There is no simple answer to the question of what is the primary purpose of schools in our society. While nowhere near as grandiose, there are parallels in terms of identification of the primary focus of education-sector information technology. A recent survey was conducted with the intent of narrowing our focus as we attempt to move forward with purpose.
At a fundamental level, our job in the technology department is to provide for the academic and administrative technology needs of the district in such a way as to best support the district’s goals. To this end, we have invested heavily in up-to-date equipment and software, utilizing our voter-approved PPEL levy to reduce the average age of district computers from 8.2 years to 1.7 years, implemented an enterprise-level data network and server infrastructure, reduced average technology support response time by 25% over the past year, and launched new training and communication programs both within and outside the district.
That said, there are still gains to be made. The average time from support ticket to creation to resolution is 27 hours, which we would like to get below a one-day average, and we have no mechanism in place to guarantee immediate service when it is needed. Technology training opportunities remain fairly limited, and our list of self-help resources that are yet-to-be created is lengthy. Infrastructure challenges remain as our network utilization continues to experience 200% year-to-year growth into 2014-2015, with current demand at over 2,000% what we experienced as recently as 2011-2012.
Beyond these staffing and technical challenges, there are broader questions that remain unresolved. For instance, what is the technology department’s – and the district’s – role in balancing students’ online safety with the growing influence of social networking and the vast resources available online? Further, how can encouragement of technology exploration be balanced with limited support capabilities?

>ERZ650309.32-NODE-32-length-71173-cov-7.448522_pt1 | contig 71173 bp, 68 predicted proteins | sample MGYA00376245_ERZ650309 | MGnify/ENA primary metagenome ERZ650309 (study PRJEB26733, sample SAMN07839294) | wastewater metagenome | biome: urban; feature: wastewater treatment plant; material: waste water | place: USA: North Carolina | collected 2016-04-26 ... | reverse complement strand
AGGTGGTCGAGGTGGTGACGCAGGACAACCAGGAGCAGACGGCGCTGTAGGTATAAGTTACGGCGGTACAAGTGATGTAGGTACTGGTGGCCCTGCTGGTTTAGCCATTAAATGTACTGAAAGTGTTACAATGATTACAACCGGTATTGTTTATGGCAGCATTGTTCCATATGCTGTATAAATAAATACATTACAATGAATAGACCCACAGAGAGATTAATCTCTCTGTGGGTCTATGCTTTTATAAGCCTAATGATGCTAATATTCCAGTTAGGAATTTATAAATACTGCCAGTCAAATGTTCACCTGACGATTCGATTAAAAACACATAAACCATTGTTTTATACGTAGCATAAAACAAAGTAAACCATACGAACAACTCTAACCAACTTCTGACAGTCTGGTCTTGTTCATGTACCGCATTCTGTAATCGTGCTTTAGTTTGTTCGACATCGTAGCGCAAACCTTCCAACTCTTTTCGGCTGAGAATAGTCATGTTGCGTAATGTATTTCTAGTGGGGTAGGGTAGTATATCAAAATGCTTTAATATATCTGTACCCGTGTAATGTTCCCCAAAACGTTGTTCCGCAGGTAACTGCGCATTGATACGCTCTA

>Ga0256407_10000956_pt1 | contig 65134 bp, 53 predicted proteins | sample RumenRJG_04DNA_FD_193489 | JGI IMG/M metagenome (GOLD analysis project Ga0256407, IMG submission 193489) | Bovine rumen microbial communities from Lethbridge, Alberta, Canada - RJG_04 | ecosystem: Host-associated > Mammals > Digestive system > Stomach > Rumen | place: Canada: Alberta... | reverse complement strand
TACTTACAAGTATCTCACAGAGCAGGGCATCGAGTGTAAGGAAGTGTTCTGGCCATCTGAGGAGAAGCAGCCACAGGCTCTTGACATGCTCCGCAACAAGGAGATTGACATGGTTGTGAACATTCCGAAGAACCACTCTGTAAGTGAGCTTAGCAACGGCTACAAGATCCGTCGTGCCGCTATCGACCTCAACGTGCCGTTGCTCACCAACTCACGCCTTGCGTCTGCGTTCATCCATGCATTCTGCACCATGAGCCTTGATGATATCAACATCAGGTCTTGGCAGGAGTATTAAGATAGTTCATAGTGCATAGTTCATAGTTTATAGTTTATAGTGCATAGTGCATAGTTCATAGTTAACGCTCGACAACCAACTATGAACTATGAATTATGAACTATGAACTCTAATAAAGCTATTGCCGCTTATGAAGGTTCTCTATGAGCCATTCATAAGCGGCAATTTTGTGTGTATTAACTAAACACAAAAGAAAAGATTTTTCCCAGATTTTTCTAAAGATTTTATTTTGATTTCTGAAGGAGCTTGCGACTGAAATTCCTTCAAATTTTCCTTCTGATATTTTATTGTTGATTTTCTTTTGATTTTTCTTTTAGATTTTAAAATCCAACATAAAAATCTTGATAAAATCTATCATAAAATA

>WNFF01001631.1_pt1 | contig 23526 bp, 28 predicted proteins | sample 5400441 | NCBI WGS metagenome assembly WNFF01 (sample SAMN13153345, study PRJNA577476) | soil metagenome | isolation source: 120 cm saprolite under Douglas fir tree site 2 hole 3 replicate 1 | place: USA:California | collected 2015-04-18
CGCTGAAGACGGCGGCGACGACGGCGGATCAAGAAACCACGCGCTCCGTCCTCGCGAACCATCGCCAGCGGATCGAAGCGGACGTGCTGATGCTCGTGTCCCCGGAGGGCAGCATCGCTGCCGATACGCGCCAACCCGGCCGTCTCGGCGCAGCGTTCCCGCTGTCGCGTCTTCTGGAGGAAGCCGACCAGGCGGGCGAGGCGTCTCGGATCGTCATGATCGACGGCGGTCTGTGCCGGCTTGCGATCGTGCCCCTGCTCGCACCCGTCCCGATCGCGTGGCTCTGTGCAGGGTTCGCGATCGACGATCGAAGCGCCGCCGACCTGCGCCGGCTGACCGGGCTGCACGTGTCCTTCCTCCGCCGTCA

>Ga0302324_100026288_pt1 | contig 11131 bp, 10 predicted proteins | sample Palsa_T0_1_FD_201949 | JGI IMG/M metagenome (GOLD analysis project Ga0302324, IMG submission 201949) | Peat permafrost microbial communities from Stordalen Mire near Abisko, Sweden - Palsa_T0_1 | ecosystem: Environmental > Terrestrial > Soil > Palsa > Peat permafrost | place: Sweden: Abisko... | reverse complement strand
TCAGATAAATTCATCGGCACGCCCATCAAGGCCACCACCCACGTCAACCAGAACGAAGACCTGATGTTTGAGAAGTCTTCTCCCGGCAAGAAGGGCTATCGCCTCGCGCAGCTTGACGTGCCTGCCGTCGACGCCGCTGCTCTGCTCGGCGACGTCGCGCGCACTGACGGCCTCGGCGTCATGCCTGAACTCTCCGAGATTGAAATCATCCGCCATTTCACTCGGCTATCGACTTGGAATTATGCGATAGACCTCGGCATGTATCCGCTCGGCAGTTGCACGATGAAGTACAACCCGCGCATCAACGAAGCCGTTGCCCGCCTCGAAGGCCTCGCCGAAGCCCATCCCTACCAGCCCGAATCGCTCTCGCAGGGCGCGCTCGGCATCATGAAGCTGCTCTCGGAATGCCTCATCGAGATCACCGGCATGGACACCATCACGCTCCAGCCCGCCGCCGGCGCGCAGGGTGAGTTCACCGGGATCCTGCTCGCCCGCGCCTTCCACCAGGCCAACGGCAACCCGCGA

One of the huge steps that the district made in addressing some of these issues was the hire of David Morris as information systems technician at the beginning of August, 2013 (more on page 8). While a direct impact of this hire has been the reduction in tech support response times, an indirect impact has been the ability of our department to begin a reorganization process. We are in the process of examining our needs and looking closely at how we’re using our existing resources, with a goal of operating more efficiently as we begin an important push to move beyond the basics (more on page 5).
In order to get a preliminary sense about where staff felt we should devote resources, we conducted a survey between January 9th and 15th. Some of the survey focused on the importance of various aspects of our technology program, while others focused on technology program performance, resource availability, and the potential for a future 1:1 program implementation (wherein every student at some or all grade levels would be assigned a device).
In terms of importance, staff ranked a number of areas very highly, with internet performance (96% high or medium importance), computer performance (94%), technology support (93%), and instructional technology training (93%) leading the way. Even those items that were rated as lowest importance were still relatively high on the scales, including iPad app selection (78%) and classroom technology availability (73%).
When asked about where the technology department should focus its resources, 49% of respondents identified technology training opportunities, followed by technology support (41%), technology infrastructure (34%), and technology strategic planning (23%).
When asked about the adequacy of classroom technologies, including mobile student device carts, class-assigned devices, projectors, interactive whiteboards, and document cameras, 44% rated our resources as excellent, 44% as adequate, and 12% as inadequate.
Focusing our Priorities
These survey results help to show us that we need to invest in our core services – training, support, and device availability – while continuing to identify opportunities for improvement in areas like internet performance, technology infrastructure, and classroom technology availability. Resources will remain limited, but my hope is that the development and maintenance of a strong strategic plan for technology will allow us to balance and focus our always-changing technology priorities
– Adam Kurth, Director of Technology